Master of Arts in Conflict Resolution and Coexistence

Neh Meh, MA SID/COEX'24 (Myanmar/Thailand)

Neh Meh, SID/COEX‘24

Recipient of the Heller Diversity and Inclusion Scholarship

As a former refugee herself, Neh Meh understands the challenges many refugees face when trying to obtain an education in the U.S. Now she’s hoping to make that process more equitable for others.

Meh was born in Thailand, but is Karenni, an ethnic minority group from Myanmar. She emigrated to Idaho as a refugee 11 years ago, earned an associate’s degree from the College of Southern Idaho and a bachelor’s degree from Brigham Young University-Idaho.

Since moving to the U.S., Meh has dedicated much of her time to advocacy work to help other refugees access higher education opportunities, including working with organizations such as Advocates for Refugees in Higher Education and Student Voices for Refugees. She speaks seven languages—Karenni, Karen, Burmese, Cantonese, English, ASL, and Thai—and has worked with refugee populations to provide translation services and improve communication skills.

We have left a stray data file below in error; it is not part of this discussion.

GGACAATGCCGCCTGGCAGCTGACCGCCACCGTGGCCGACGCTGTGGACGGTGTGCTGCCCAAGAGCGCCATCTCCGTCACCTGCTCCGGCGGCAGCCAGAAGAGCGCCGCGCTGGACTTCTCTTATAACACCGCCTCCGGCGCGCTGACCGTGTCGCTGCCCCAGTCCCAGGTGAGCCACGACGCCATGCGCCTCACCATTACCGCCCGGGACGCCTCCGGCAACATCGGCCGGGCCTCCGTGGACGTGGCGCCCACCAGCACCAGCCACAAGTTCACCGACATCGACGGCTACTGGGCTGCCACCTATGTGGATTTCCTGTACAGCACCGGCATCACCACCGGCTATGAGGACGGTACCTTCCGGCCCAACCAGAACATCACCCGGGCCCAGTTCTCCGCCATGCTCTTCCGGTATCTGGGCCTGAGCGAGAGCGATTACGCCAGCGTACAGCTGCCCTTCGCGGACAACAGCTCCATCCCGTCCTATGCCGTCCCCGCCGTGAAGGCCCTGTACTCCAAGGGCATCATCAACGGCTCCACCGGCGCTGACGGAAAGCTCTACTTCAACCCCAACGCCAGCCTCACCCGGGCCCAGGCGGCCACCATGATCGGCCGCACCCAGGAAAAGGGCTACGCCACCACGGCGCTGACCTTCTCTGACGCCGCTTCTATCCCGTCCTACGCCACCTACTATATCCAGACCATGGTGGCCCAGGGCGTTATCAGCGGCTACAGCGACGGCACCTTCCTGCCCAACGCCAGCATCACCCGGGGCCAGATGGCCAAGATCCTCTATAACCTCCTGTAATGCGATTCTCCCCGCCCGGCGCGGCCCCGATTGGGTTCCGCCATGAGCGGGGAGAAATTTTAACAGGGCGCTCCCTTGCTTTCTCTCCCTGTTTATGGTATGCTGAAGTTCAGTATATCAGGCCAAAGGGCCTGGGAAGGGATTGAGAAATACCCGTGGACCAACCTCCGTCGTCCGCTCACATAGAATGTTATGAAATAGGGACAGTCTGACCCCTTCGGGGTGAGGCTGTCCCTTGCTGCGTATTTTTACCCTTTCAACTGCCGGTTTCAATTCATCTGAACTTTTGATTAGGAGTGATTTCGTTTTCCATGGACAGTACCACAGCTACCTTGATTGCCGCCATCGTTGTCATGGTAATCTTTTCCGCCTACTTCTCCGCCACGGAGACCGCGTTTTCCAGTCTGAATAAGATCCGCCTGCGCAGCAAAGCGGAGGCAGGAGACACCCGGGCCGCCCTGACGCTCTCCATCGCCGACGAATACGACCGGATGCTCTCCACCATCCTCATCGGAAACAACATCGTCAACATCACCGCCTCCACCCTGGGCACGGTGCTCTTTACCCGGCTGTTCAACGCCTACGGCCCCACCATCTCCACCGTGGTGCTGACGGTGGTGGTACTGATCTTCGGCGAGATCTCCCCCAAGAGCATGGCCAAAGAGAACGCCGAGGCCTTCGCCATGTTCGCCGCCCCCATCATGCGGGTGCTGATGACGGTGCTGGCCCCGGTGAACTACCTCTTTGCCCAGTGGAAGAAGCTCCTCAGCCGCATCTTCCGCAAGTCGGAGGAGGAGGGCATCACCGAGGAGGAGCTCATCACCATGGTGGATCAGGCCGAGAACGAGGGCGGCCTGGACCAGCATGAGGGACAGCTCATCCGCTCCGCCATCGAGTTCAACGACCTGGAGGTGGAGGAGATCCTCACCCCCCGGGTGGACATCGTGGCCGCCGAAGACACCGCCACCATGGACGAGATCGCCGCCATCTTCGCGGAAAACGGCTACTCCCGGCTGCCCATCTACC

“Witnessing the needs in their lives, combined with what I experienced in my personal life, I realized there’s a lot of gaps of access to higher education,” she says.

This realization drove her to enroll as a dual-degree student in the conflict resolution and coexistence program and sustainable international development program at Heller. She said the programs appealed to her because they aligned with her passion to make a difference for underprivileged groups in both the U.S. and internationally.

Meh, who is a Diversity, Equity, and Inclusion Scholar, said the diversity of the students and faculty in the program was another big reason Heller seemed like a good fit for her. She said being able to sit in class with people from all different backgrounds and listen to their experiences has been enlightening.

She’s also looking forward to participating in practicums that provide her with experiences that will help her better understand issues related to educational systems and how to transform policies.

After graduation, Meh hopes to work with the United Nations or another NGO involved with humanitarian aid. She hopes to improve the systems for refugees so they can access better educational opportunities to support their futures.

“Right now, a lot of refugees in camps receive an education, but it’s not a standardized education or an education accepted by the host country, which limits their economic growth potential and job opportunities,” she said. “That’s something I’d like to try to change.”